The Supreme Court will hear oral arguments in King v. Burwell this Wednesday, and once again the fate of the Affordable Care Act will be in the nine justices’ hands. Unlike National Federation of Independent Businesses v. Sebelius, the 2012 case that affirmed the ACA’s individual mandate but gutted its expansion of Medicaid, King turns not on the act’s constitutionality but rather on an statutory issue variously described as “bordering on frivolous,” “nested in a fictional history of Congressional intent,” and “fluff.” But like the prior case, whose result effectively denied health insurance to half of the 17 million intended to have been covered by the ACA’s expansion of Medicaid, King, if decided against the government, could leave another 8.2 million uninsured and, effectively, send the ACA into its oft-cited “death spiral.” Naturally, the Kochs are pulling more than their fair share of strings.
The Kochs and their affiliated groups spent vast sums to try to stop the Affordable Care Act from passing in the first place; to unseat those that backed the law over the course of several election cycles; and more recently, to stymie the law’s implementation (e.g., killing Medicaid expansion in Tennessee last month). And the influence of the Koch network pervades nearly every part of the challengers’ case in King v. Burwell.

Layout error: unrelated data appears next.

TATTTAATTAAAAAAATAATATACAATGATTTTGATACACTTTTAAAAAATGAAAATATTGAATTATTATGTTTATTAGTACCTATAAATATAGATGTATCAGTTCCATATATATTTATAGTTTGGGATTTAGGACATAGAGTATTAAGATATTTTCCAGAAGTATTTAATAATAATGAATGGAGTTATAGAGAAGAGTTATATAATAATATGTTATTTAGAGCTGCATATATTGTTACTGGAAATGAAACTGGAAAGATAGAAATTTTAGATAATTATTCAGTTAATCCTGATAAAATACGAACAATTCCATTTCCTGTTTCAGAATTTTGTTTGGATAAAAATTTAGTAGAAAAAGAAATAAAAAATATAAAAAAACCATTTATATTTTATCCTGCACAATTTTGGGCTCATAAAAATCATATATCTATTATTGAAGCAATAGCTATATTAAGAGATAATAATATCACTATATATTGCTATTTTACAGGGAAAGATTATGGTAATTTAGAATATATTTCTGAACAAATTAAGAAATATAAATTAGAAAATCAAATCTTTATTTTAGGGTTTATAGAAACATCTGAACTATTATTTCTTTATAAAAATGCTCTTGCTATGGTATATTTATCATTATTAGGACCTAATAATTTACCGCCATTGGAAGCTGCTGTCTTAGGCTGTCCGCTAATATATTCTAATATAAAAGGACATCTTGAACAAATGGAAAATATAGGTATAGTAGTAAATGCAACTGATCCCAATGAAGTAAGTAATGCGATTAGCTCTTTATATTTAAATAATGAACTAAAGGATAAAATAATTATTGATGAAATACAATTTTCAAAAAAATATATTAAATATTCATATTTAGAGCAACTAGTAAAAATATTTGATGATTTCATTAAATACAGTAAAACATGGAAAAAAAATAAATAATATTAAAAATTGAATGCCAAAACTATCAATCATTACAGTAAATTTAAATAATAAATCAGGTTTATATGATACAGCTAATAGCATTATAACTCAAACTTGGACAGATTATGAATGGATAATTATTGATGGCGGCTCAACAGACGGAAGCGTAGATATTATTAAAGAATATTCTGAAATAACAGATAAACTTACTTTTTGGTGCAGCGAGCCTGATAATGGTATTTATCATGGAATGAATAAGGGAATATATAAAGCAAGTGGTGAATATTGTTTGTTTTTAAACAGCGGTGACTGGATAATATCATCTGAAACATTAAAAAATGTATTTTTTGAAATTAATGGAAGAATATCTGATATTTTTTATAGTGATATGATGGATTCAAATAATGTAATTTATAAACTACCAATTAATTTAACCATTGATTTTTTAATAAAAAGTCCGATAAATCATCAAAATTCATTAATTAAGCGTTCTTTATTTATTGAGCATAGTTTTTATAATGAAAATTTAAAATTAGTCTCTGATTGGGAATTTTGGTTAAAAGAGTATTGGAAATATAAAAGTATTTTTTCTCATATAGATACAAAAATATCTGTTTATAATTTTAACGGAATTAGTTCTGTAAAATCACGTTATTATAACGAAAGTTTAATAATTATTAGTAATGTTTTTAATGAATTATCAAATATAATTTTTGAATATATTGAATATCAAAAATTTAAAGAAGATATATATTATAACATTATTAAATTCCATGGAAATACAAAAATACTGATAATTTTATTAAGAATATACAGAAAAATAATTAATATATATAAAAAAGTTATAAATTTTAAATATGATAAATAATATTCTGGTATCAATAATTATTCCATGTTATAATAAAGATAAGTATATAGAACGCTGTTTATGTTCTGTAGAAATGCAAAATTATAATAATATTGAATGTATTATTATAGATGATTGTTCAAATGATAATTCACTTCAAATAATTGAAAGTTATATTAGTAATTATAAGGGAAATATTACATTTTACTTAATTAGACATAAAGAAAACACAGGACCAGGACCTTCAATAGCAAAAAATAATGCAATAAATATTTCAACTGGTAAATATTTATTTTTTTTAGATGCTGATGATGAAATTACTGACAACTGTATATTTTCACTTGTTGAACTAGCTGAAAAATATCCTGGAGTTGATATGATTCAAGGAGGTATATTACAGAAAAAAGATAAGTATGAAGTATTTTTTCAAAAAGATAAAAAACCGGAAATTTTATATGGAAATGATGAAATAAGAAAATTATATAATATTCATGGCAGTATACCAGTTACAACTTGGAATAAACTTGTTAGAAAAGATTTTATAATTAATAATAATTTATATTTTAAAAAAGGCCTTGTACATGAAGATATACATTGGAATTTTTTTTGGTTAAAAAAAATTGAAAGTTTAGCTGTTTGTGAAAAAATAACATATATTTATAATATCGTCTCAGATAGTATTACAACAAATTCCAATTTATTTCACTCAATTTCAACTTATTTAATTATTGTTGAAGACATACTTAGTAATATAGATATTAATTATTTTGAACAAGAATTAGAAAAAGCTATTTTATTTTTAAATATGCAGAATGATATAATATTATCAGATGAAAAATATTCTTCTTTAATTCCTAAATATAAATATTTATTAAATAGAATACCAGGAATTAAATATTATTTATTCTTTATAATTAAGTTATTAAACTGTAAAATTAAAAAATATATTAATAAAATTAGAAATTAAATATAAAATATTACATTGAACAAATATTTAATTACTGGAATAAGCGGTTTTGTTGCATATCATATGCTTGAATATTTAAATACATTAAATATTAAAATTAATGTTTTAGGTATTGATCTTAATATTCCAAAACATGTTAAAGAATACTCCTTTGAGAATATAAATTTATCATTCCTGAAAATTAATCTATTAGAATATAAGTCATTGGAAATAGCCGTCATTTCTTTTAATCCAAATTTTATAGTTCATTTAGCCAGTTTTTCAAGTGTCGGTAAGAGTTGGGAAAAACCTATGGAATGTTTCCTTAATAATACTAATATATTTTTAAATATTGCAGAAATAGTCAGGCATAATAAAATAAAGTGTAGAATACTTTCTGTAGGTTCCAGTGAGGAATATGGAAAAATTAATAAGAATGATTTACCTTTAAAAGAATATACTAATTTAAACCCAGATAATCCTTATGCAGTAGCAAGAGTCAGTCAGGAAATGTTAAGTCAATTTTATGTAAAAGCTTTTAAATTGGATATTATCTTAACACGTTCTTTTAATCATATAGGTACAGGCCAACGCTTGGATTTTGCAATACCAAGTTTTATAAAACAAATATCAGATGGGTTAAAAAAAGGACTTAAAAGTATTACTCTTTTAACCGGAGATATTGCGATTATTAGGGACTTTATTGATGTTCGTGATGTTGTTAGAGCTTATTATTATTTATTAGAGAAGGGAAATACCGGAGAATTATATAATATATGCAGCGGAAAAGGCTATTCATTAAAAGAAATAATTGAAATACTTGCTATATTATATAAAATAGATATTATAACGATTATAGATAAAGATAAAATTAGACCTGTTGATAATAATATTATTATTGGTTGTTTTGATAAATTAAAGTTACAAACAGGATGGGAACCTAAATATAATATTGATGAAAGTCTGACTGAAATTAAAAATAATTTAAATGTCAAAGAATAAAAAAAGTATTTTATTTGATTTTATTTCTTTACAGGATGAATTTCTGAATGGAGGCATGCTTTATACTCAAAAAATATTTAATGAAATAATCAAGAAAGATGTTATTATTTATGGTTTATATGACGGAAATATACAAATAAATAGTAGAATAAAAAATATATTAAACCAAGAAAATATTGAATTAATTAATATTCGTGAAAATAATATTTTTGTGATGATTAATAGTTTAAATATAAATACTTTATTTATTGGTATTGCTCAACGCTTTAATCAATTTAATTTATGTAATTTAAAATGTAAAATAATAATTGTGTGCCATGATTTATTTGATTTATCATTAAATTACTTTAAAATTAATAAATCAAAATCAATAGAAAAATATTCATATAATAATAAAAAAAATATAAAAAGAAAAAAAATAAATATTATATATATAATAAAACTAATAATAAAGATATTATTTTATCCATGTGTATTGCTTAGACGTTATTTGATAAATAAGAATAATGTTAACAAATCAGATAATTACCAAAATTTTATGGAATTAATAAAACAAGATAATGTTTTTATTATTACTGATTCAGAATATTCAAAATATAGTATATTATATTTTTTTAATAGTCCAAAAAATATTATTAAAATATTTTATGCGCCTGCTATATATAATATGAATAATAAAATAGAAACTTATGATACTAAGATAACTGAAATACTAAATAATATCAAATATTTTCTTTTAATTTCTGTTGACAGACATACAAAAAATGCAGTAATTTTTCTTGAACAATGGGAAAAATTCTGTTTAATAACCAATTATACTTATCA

As Mother Jones noted last month, “The King case started out as a legal theory hatched by a group of conservative lawyers in 2010 at a conference sponsored by the American Enterprise Institute, the right-leaning think tank.” AEI, of course, is a very large recipient of Koch cash, and David Koch co-chairs its National Council. One of the speakers on that AEI panel was Michael Greve, now a law professor at George Mason (where the “staunchly anti-regulatory,” Koch Industries–funded Mercatus Center is located). “This bastard has to be killed as a matter of political hygiene,” Greve said about the Affordable Care Act during the AEI panel. “I don’t care how this is done, whether it’s dismembered, whether we drive a stake through its heart, whether we tar and feather it and drive it out of town, whether we strangle it. I don’t care who does it, whether it’s some court some place, or the United States Congress. Any which way, any dollar spent on that goal is worth spending, any brief filed toward that end is worth filing, any speech or panel contribution toward that end is of service to the United States.” Greve has continued to comment on King v. Burwell, including when he recently compared health reform to the Holocaust.